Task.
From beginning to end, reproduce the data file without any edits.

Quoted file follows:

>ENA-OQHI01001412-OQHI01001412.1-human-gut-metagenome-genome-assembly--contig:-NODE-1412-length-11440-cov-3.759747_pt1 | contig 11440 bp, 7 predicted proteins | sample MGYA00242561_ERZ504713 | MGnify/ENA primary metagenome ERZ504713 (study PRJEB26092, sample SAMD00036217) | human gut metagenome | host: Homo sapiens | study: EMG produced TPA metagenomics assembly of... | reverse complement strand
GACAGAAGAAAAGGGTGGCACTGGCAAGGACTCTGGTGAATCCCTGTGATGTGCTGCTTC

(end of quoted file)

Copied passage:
>ENA-OQHI01001412-OQHI01001412.1-human-gut-metagenome-genome-assembly--contig:-NODE-1412-length-11440-cov-3.759747_pt1 | contig 11440 bp, 7 predicted proteins | sample MGYA00242561_ERZ504713 | MGnify/ENA primary metagenome ERZ504713 (study PRJEB26092, sample SAMD00036217) | human gut metagenome | host: Homo sapiens | study: EMG produced TPA metagenomics assembly of... | reverse complement strand
GACAGAAGAAAAGGGTGGCACTGGCAAGGACTCTGGTGAATCCCTGTGATGTGCTGCTTC